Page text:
What do you folks think of this list? Who do you think should be on here? What non-assassin villains do you think will crop up? Are you excited for Batman: Arkham Origins? Let us know with comments below! 

Holy rusted armor, Batman!

For me, Batman: Arkham City was one of the crowning achievements of this console generation—never mind just 2011. So, when I heard it was being ported to the Wii U for the system’s launch (13 months after its initial release, mind you), I certainly understood why. But when I went hands-on with the new Armored Edition at this year’s E3, I was disappointed with the Wii U “innovations”—it seemed Nintendo loyalists wouldn’t get nearly the same smooth experience I had when I first played the Xbox 360 and PS3 versions. I understood that a 15-minute demo wouldn’t be nearly enough time to pass final judgment on this one, though—especially as it was my first experience with the Wii U, period.

Flash-forward five months later, and I’ve been playing the Wii U incessantly along with my fellow EGM cohorts. And though some of my fears have been assuaged—and some of the new features have even impressed me—several new problems that have arisen that make Batman: Arkham City—Armored Edition the clearly inferior version of this phenomenal game.

The first flaw that you’ll notice rather quickly is glitches that were never present before—audio suddenly cutting in and out and weird shadows in cutscenes that make many characters look unnatural. In fact, the very look of the game as a whole has almost a waxy quality to it now, where you wonder if it actually takes full advantage of the Wii U’s HD. Maybe some of this odd look is just Batman’s new cheap suit of armor, which leads us to another major problem in all the gimmicks that have been tacked on in order to try to sell this version of the game: the B.A.T. system.

With the B.A.T. system, Batman can absorb the kinetic energy thrown around in battle and then channel it into enhanced strength. The problem is that this redesign makes the game far too easy. Fights where you had to strategize who you’d take out first—as thugs came at you with knives, shields, stun batons, and all other manner of weaponry—are now nullified, as the B.A.T. system makes it so that every enemy can now be taken down in only a couple of hits.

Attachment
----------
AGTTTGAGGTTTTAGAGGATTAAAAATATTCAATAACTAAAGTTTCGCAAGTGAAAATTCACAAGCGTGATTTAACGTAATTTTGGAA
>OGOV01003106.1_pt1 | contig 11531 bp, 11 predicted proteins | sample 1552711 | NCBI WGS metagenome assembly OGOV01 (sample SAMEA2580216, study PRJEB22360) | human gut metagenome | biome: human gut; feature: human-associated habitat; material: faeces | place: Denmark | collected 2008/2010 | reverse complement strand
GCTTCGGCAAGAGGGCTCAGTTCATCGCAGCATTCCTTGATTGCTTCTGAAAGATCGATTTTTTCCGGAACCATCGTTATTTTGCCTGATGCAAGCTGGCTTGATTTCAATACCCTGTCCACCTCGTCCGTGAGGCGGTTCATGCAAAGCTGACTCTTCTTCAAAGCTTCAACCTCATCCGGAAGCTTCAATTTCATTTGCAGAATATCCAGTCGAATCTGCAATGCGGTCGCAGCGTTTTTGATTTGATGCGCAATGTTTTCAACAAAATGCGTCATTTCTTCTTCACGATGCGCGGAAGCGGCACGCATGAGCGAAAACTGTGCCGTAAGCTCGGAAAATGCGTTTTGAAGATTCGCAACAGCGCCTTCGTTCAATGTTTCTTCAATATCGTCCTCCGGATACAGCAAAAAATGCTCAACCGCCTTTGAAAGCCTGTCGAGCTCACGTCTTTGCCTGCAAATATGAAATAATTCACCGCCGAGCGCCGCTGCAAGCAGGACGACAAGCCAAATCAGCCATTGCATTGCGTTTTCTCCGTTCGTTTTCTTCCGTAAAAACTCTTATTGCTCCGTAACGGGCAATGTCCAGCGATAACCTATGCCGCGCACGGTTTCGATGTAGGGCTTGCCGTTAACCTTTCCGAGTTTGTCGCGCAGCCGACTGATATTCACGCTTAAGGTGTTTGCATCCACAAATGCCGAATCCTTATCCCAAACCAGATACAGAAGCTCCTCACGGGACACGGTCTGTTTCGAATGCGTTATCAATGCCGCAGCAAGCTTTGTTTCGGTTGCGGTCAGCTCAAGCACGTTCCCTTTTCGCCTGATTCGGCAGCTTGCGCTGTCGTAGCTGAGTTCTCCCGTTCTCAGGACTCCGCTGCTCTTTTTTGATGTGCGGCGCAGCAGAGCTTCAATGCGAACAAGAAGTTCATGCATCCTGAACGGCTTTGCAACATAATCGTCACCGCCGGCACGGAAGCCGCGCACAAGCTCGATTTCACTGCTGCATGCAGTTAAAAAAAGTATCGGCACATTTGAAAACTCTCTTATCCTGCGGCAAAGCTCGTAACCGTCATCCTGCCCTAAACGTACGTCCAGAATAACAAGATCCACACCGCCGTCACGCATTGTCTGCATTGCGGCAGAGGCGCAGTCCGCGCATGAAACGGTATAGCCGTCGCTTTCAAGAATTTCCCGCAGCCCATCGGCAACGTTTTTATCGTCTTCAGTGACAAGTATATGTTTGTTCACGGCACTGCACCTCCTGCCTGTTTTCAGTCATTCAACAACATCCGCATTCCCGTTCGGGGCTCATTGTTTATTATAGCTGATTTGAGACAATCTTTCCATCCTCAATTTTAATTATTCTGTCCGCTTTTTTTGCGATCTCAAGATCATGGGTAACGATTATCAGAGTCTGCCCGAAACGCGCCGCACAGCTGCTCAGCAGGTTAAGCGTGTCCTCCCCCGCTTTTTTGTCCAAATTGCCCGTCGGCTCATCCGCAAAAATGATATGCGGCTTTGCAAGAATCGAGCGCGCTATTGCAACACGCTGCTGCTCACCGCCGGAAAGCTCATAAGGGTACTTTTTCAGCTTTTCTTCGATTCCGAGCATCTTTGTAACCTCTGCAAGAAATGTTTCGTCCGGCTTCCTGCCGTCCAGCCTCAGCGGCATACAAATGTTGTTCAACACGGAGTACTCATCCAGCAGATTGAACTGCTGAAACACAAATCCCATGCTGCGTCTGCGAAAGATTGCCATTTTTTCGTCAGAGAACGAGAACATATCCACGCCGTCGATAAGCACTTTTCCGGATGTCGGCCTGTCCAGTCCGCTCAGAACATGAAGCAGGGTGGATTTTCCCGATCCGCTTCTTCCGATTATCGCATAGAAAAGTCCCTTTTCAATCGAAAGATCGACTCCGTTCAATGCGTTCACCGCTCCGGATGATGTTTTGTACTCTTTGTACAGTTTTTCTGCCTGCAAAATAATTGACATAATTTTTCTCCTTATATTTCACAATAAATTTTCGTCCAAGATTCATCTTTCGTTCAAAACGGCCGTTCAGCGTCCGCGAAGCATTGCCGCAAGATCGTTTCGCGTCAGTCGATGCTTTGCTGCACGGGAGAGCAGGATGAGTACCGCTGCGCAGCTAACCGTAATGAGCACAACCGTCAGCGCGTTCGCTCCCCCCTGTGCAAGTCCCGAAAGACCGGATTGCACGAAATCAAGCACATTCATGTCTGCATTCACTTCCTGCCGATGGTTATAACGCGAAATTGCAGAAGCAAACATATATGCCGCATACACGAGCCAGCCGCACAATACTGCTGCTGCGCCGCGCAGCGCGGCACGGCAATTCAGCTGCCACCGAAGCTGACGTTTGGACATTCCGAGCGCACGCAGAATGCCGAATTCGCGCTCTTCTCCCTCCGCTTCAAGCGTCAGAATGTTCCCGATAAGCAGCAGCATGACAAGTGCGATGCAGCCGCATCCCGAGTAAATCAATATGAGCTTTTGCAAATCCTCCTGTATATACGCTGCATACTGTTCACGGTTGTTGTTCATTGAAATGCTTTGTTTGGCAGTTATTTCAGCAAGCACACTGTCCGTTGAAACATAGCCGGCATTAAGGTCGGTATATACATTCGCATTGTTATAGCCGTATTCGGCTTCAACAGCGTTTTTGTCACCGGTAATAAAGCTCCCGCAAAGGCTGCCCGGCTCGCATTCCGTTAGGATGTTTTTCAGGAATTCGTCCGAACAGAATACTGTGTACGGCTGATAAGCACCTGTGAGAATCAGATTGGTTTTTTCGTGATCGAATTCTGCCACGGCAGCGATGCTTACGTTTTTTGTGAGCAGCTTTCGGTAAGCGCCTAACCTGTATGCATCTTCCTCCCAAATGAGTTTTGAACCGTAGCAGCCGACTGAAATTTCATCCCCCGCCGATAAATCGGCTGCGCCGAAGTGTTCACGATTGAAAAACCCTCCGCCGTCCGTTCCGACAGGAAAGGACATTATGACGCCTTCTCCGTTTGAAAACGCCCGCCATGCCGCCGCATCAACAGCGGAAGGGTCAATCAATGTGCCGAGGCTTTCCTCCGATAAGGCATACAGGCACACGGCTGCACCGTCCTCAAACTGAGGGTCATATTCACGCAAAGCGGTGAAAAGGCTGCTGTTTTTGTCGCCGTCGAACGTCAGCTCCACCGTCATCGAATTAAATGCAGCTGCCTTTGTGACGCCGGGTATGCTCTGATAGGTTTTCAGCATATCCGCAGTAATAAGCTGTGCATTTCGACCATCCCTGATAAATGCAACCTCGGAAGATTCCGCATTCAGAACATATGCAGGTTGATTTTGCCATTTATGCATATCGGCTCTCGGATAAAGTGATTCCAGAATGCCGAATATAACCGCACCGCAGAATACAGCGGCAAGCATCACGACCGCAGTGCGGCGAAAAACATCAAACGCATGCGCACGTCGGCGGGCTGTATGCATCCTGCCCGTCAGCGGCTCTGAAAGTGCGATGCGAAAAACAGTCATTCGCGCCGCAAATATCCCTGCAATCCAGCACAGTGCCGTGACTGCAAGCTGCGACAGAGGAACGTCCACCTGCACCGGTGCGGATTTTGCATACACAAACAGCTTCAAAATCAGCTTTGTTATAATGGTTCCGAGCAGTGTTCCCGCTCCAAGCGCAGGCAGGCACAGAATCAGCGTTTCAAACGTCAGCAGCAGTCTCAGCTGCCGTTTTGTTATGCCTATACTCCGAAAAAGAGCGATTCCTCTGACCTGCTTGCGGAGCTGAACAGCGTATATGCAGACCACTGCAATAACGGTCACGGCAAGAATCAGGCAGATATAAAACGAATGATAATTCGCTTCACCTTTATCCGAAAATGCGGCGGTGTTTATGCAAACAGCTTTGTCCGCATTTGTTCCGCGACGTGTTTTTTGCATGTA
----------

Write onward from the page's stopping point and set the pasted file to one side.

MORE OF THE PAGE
The next problem comes via the Wii U’s GamePad controller and the touchscreen features that have been added. The hopes were that by adding your inventory screen and minimap to the controller, it would create a more fluid experience. Instead, it does the exact opposite. The controller’s minimap is less detailed and harder to read than if you were pausing the game and looking at it on a normal-sized TV screen. It also fails to streamline the experience in any way, as you’re still interrupting the game to look down at the screen and set waypoints, level Batman up, or change gadgets—and now you’re doing it with Batman in the open, vulnerable to the dangers of the living, breathing environment of Arkham City. This again deters the strategy offered in the original version.

One way to escape this problem is by playing the entire game on the Wii U GamePad tablet, should you wish to use your TV for something else. I do applaud the fact that there’s no lag or choppiness, but playing the game on the controller’s tiny screen—which is of a worse quality than what you’d get with an iPad, iPhone, or even the PS Vita—only makes the visuals look even more muddy and unappealing.

The final shortcoming with Armored Edition also involves the Wii U controller. Having to hold it up and move it around to scan areas in Detective mode or to pilot my remote-controlled Batarang had me grinding my teeth at times while also grinding the poorly placed controller joysticks. Also, the cheesy effect of having Alfred talk through the controller became tiresome quickly, as the audio quality is so poor on the small speakers. It all felt like unnecessary proof-of-concept mechanics that again were much smoother and simpler on other systems.